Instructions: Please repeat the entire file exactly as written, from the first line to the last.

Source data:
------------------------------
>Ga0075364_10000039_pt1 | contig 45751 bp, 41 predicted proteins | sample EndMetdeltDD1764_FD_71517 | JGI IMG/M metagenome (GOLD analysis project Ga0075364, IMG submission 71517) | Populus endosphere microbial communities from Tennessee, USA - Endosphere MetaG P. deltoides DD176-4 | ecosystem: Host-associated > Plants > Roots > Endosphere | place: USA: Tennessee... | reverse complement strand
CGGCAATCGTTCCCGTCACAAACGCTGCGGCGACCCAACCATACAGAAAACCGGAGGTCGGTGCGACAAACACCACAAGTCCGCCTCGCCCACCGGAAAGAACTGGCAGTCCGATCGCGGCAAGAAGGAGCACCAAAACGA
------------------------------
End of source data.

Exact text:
>Ga0075364_10000039_pt1 | contig 45751 bp, 41 predicted proteins | sample EndMetdeltDD1764_FD_71517 | JGI IMG/M metagenome (GOLD analysis project Ga0075364, IMG submission 71517) | Populus endosphere microbial communities from Tennessee, USA - Endosphere MetaG P. deltoides DD176-4 | ecosystem: Host-associated > Plants > Roots > Endosphere | place: USA: Tennessee... | reverse complement strand
CGGCAATCGTTCCCGTCACAAACGCTGCGGCGACCCAACCATACAGAAAACCGGAGGTCGGTGCGACAAACACCACAAGTCCGCCTCGCCCACCGGAAAGAACTGGCAGTCCGATCGCGGCAAGAAGGAGCACCAAAACGA